PITTSBURGH (AP) -No Cincinnati Bengals quarterback was responsible for winning more games than Ken Anderson. On Sunday, he'll do everything he can to make sure they lose.
The ball won't be in Anderson's hands, as it was tens of thousands of time during his extended run as Cincinnati's quarterback from 1971 to 1986. Instead, he'll be offering advice and helping select plays for Steelers quarterback Ben Roethlisberger.
Anderson, in his first season as Pittsburgh's quarterbacks coach, has not tried to remake his starter's delivery or reshape his game after Roethlisberger followed up his Super Bowl-winning season in 2005 by throwing an NFL-leading 23 interceptions last year.
Instead, Anderson has been more of a sounding board for Roethlisberger, offering guidance, support and a lifetime's work of experience.
``I remind him of that all the time - he's got plenty of NFL experience,'' Roethlisberger said, pointing to the 58-year-old Anderson's 30-plus seasons a a player and coach. ``I think the biggest thing he's helped with is after the games, the next day, Monday, Tuesday and Wednesday, coming in here and just giving me a recap of what happened and things I did well, things I did poorly and things I can improve on.''
Anderson insists he hasn't done anything dramatic with Roethlisberger, who was good enough to win 27 of his first 31 NFL starts in 2004-05. However, the quarterback's numbers (13 touchdown passes, 5 interceptions) are much better than they were at this stage last season (6 TDs, 11 interceptions).
Roethlisberger has had a bounce-back season despite being among the Steelers players most affected by the change from Bill Cowher to Mike Tomlin as coach. Not only did his head coach change, so did his offensive coordinator (Ken Whisenhunt to Bruce Arians) and quarterback coach (Mark Whipple to Anderson).
Roethlisberger has visibly embraced the change at coordinator, praising Arians and his game plans weekly. However, switching position coaches was difficult because Roethlisberger and Whipple had a close working relationship.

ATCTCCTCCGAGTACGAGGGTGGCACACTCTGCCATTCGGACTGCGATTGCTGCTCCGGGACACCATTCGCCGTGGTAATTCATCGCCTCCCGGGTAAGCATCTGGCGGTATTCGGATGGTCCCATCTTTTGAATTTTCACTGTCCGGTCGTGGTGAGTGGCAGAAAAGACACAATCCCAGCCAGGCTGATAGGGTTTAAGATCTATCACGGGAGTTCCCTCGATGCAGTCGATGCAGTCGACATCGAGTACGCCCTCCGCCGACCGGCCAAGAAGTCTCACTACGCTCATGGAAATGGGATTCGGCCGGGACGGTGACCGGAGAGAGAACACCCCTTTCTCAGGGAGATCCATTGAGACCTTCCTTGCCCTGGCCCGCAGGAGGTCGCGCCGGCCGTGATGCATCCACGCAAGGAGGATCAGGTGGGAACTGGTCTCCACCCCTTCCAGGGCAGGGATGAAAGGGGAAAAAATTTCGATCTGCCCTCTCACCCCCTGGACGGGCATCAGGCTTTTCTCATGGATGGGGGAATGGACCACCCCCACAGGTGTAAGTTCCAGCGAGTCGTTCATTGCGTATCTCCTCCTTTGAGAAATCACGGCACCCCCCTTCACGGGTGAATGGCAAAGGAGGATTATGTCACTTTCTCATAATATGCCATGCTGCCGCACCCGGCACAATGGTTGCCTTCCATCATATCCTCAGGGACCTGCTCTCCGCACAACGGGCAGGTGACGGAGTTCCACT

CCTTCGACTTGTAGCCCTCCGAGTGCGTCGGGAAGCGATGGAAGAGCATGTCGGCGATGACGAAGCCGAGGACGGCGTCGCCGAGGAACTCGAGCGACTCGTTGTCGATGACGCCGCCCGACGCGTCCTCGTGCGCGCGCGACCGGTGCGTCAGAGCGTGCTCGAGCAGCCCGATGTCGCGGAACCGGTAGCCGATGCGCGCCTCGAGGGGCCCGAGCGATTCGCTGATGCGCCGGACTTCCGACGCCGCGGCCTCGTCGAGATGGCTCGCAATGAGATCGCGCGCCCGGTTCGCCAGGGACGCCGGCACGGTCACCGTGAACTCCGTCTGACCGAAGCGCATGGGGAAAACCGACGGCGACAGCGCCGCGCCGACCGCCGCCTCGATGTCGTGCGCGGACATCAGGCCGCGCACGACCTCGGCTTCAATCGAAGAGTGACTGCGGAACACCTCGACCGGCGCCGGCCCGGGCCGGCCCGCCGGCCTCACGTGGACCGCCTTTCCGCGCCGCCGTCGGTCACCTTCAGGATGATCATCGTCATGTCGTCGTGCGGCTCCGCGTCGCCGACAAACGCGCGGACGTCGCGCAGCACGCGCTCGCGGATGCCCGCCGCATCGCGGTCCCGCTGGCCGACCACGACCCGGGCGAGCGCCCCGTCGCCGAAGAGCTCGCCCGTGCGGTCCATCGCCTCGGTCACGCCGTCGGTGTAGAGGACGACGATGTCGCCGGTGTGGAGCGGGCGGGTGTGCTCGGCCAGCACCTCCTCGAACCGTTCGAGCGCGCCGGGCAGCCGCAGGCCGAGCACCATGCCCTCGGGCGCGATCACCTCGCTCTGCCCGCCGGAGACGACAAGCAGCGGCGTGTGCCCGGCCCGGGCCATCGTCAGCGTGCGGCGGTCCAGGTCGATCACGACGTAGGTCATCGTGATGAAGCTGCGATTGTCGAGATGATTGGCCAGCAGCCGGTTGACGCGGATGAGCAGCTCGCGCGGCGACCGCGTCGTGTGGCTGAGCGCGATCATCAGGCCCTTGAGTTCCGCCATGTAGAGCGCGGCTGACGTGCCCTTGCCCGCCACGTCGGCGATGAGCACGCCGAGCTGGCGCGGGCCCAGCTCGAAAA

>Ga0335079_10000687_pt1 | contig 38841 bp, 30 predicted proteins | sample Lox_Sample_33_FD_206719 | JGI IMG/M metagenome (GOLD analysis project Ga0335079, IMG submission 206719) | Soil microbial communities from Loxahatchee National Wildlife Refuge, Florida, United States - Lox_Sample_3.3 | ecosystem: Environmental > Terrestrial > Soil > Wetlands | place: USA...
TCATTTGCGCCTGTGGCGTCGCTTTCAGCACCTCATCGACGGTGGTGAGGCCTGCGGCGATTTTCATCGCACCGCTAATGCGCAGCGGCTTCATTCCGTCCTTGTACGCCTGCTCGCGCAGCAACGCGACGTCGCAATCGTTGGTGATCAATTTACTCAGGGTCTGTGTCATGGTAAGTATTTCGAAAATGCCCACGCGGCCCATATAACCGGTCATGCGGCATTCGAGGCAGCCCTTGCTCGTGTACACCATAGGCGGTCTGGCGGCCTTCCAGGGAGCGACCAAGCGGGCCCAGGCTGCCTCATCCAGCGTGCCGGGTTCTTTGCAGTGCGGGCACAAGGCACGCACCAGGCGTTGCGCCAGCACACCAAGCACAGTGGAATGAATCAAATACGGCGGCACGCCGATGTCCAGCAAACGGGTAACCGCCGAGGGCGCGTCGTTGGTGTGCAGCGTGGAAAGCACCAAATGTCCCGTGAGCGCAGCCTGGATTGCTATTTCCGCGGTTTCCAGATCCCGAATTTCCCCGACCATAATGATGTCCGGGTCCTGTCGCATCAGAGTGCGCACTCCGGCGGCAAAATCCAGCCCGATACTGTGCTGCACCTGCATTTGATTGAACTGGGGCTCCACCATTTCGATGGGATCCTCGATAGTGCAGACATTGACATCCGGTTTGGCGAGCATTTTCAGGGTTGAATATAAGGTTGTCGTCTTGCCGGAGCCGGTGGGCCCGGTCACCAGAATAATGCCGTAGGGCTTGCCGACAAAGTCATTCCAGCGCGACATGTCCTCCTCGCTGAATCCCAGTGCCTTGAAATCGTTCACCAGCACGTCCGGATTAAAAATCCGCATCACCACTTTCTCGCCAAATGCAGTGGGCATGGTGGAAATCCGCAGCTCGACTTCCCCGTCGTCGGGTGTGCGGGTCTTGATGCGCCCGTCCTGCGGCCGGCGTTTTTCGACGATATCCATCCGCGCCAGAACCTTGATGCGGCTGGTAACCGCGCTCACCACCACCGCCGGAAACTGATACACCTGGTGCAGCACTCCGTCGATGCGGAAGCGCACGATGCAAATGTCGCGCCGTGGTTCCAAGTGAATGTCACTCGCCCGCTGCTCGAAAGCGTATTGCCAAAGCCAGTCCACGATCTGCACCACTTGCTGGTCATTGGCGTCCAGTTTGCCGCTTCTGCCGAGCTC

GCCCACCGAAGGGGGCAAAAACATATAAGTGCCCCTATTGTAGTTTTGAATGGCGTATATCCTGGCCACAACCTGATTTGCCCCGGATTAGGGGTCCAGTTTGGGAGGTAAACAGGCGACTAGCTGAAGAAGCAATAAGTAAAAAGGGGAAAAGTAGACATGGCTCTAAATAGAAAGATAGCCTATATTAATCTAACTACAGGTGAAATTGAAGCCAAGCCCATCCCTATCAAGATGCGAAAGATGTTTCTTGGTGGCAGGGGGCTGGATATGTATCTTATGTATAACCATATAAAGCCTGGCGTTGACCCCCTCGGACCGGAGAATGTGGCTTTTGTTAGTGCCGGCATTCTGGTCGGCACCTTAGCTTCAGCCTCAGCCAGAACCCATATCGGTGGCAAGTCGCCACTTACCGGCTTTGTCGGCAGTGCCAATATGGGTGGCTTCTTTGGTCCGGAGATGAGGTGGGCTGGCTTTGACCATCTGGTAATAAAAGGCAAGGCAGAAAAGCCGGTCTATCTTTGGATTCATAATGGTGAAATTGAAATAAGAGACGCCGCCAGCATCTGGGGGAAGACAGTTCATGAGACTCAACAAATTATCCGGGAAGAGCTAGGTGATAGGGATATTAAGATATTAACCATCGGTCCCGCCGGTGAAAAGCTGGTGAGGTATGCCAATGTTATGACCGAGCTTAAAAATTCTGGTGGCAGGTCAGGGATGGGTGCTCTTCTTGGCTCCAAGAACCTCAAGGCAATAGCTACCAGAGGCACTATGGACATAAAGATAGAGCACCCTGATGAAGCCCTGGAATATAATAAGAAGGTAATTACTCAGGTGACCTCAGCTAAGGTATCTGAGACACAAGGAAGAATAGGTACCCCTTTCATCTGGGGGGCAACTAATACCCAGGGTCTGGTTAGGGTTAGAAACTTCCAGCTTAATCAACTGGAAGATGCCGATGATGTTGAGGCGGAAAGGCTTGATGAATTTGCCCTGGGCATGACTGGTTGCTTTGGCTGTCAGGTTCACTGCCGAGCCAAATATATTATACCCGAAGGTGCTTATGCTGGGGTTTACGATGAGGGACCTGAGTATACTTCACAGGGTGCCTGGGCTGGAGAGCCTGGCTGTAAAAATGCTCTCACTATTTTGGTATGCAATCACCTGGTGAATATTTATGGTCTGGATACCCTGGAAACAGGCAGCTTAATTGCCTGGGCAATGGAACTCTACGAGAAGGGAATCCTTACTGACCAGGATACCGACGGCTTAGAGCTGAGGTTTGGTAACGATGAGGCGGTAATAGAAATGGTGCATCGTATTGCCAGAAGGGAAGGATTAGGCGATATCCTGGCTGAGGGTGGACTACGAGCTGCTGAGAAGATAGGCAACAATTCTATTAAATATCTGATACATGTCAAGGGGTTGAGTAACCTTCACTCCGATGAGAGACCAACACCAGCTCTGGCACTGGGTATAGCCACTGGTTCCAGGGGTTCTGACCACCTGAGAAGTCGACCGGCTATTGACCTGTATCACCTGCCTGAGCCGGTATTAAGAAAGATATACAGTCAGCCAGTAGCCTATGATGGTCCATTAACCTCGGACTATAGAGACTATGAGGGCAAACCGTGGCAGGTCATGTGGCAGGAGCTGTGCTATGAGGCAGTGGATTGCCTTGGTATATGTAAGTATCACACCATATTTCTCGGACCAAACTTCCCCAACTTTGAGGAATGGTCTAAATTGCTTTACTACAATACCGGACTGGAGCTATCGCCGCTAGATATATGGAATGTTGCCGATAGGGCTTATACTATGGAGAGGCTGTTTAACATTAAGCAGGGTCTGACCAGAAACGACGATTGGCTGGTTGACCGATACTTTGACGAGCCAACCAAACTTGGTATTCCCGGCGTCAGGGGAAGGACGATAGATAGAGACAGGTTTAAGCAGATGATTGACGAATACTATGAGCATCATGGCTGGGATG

Whipple, who is not coaching full-time this season, remained in Pittsburgh and talks multiple times a week to Roethlisberger. If that bothers Anderson, he's never said so.
``We were very close and we're still close, so it was really tough when he left,'' Roethlisberger said. ``We still stay in contact, get to play golf sometimes. But I think Ken (Anderson) has done a great job of stepping in and being a good quarterback coach for me.''
Anderson has opposed the Bengals before, as the offensive coordinator and QB coach at Jacksonville, but his return trip to Cincinnati is generating more news than usual. The Steelers and Bengals are big rivals, and it's the first time Anderson has been on the opposing sideline in Cincinnati.
Picture longtime Steelers icon Franco Harris on a Bengals sideline, and you get the idea.
Anderson thinks too much is being made of his switch in loyalties, saying it would be much different if he were still playing.
Still, it is obvious that Anderson remains a revered figure in Bengals history after playing for so long and being an assistant coach for another 10 seasons. He threw for 32,838 yards and 197 touchdowns and ran for another 20 TDs, and twice was among the 15 finalists for the Pro Football Hall of Fame.
``Whenever your coach is a guy that has not just played, but played as long as he did and played well, it helps because it gives him credibility,'' Roethlisberger said.
So much so that, earlier this week, Bengals owner Mike Brown called Anderson the most important player in franchise history.
``He obviously has a lot of close friends here in Cincinnati,'' Bengals coach Marvin Lewis said. ``He's beloved here at Paul Brown Stadium. He's a good coach and he's in a good spot right now.''

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